It will be modern and accessible, featuring electronic filings and integrated technology. It will also be fully ADA compliant. In addition to courtrooms, the building will contain a Law Library and Self-Help Center, plus other District and County offices, such as the County and District Clerk’s offices.

The new Courthouse Complex will have a 4-level underground parking garage with 513 spaces for jurors, employees, and visitors to use during the day.  The parking garage will be open after hours for public-use to help relieve some of the parking tensions in the central downtown area. It is designed to be “alive after five”.  Public use space will be available for groups to rent out after hours.  Talks are underway with local arts groups to possibly utilize this space for rehearsals or performances.

The building will be situated on the lot so that it can accommodate the construction of a second office building. This second building can hold retail or office space, and will attract other businesses and support services to the area, further adding to the value of Austin’s downtown economy.

Austin, and the surrounding Travis County, has become a major metropolitan area.  For the first time since 1931, the citizens of Travis County have the privilege of creating a lasting, modern, accessible, and secure building where justice can meet the community and serve its needs today, tomorrow, and for years to come.

Loewy Firm Announces Quarter-Million Dollar Settlement

The Loewy Law Firm has announced a $250,000 settlement for an Austin woman who was badly injured when an 18-wheeler sideswiped her car.

While the DPS State Trooper blamed the woman for the crash, she was adamant that it was not her fault, according to the firm.AdamLoewy-12

“Co-counsel Joel Levine then skillfully confronted the truck driver with our investigation findings, and finally the truck driver admitted—under oath—that the accident was his fault,” said Loewy. “We presented this evidence to the insurance company.  They quickly wanted to resolve the case.”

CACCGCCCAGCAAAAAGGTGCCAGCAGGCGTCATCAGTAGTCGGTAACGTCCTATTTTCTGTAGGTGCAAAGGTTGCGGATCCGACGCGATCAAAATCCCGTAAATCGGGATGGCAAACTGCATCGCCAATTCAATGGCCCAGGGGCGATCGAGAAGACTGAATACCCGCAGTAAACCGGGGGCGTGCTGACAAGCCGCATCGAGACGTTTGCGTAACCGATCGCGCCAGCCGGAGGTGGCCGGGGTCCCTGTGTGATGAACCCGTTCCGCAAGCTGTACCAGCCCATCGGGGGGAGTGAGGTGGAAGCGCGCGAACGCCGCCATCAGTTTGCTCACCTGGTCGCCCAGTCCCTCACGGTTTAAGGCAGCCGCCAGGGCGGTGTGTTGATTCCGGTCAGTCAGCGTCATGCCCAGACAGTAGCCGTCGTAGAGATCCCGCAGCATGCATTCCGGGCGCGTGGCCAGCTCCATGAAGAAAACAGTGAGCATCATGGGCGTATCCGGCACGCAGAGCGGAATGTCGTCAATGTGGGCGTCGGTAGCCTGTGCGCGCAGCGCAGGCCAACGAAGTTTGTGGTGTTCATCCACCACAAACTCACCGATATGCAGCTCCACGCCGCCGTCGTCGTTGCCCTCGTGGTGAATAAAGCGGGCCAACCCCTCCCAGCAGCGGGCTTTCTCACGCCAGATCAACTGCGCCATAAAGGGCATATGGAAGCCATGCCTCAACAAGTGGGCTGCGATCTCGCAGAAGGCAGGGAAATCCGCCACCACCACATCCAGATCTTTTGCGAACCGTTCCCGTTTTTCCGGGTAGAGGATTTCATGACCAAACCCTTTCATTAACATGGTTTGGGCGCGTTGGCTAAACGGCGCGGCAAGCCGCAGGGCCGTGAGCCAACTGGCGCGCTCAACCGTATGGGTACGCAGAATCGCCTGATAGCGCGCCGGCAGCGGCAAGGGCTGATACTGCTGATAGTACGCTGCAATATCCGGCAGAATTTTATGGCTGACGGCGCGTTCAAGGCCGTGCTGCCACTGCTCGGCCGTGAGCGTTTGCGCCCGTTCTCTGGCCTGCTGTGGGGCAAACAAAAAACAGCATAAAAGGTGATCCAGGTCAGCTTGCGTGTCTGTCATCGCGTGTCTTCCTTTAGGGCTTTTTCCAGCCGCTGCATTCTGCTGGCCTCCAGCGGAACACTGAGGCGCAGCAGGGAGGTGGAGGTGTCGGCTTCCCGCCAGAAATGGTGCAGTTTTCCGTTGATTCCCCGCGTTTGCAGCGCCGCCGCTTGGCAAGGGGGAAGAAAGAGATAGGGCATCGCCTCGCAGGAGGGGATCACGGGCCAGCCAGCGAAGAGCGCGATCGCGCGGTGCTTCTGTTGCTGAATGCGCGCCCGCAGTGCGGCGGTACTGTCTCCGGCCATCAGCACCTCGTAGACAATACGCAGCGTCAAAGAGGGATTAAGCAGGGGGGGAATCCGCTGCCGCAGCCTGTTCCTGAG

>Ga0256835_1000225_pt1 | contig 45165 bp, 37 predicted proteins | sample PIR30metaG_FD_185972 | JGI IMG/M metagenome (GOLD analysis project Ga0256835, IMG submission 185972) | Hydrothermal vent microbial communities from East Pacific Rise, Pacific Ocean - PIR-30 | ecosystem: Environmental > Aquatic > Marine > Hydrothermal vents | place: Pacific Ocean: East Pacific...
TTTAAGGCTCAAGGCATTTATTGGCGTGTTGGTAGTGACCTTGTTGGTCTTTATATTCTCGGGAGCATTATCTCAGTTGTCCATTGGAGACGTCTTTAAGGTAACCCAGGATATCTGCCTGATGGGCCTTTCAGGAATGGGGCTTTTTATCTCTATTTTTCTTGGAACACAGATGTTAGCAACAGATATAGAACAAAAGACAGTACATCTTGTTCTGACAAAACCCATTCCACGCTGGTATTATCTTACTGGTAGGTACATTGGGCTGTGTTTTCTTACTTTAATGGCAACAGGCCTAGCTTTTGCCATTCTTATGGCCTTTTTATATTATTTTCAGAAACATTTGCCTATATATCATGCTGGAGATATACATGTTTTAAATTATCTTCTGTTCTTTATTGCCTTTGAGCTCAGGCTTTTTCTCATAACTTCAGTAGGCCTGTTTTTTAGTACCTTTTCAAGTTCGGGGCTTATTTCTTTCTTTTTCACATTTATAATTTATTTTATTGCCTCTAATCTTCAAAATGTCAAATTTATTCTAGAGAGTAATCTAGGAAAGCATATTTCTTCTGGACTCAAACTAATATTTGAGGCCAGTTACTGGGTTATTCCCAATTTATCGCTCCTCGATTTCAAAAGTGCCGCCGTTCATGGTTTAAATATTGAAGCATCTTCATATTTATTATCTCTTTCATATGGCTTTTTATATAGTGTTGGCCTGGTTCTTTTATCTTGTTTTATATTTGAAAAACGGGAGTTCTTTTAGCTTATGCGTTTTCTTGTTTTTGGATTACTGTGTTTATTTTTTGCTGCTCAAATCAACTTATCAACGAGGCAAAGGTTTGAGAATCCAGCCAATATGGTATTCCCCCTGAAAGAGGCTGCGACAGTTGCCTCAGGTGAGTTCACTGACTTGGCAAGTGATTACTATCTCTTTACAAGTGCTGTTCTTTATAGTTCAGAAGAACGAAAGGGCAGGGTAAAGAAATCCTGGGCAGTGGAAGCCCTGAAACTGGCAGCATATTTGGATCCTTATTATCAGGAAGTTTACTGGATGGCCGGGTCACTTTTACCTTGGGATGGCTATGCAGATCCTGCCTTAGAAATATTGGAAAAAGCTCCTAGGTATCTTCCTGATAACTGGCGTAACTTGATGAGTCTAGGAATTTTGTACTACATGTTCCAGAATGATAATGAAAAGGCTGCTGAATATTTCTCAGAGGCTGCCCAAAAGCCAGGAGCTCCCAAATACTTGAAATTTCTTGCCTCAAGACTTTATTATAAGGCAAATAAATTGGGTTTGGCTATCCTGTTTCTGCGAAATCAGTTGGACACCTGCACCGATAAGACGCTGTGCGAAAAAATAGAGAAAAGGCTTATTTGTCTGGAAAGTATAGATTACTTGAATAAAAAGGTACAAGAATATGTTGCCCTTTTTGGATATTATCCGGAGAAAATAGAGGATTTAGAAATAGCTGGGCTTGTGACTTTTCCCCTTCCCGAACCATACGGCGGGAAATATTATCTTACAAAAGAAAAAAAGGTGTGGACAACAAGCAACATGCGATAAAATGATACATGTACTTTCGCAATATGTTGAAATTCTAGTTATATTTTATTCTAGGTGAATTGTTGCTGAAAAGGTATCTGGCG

The firm noted that it has recovered more than $3 million “and counting” in settlements for its clients.

Greenberg Traurig’s Elizabeth Ross Hadley to Lead Junior League of Austin Initiative

Elizabeth Ross Hadley, of counsel in the Austin office of the international law firm Greenberg Traurig, LLP, has taken over as chair of the Austin-based Food In Tummies (FIT) program facilitated by the Junior League of Austin (JLA).

The FIT program was created by The Junior League of Austin (JLA) in collaboration with the Del Valle Independent School District to provide weekend nourishment to children in grades K through 5 who qualify for free and reduced meals through the National School Lunch program (NSLP). According to its website, the FIT program has provided over 54,000 backpacks over the course of 34 weeks to the entire student populations at both Baty Elementary and Hillcrest Elementary for the 2014-2015 academic year.

“Food insecurity has a snowball effect on the lives of young children,” said Hadley. “As we partner with the schools, we notice better attendance and academic performance in children who have been properly nourished. I am passionate about the well-being and education of local youth and am honored to serve as chair of the FIT program in the coming year.”

Hadley is an active member of the Austin community and has been a member of JLA for six years. She focuses her law practice on government law and policy and litigation matters. Her government law and policy practice focuses on legislative and policy issues, including insurance regulation, economic development, health care policy, and campaign finance compliance. She has legislative and agency experience working in the U.S. Senate, the Texas State Senate, and the Texas Department of Agriculture. Hadley also has wide-ranging litigation experience, including representation of financial institutions, health care providers, public and private corporations, and state governmental entities. Hadley has trial experience, including first and second chair in jury and bench trials, motions practice, discovery, and mediation.

Richards Rodriguez & Skeith Announces Hire of Partner in Round Rock Office

Richards Rodriguez & Skeith has announced the hiring of Jim Howicz as a Partner in its Round Rock office.

Howicz is a corporate and transactional attorney with more than 20 years of experience as in-house counsel, including lead counsel for Dell Financial and several years as general counsel to two start-ups.howicz

He focuses on general corporate matters, negotiating commercial transactions, drafting contracts, and financial services. Howicz represents small and mid-sized businesses as an outside general counsel and advises onemployment issues.  He handles a wide variety of matters for banks and lenders with a focus on credit and collections. Howicz also helps clients with various issues before state and federal regulators.

Howicz graduated from the University of Chicago with a Bachelor of Arts in 1988.  He earned his law degree with honors from Tulane University in 1991.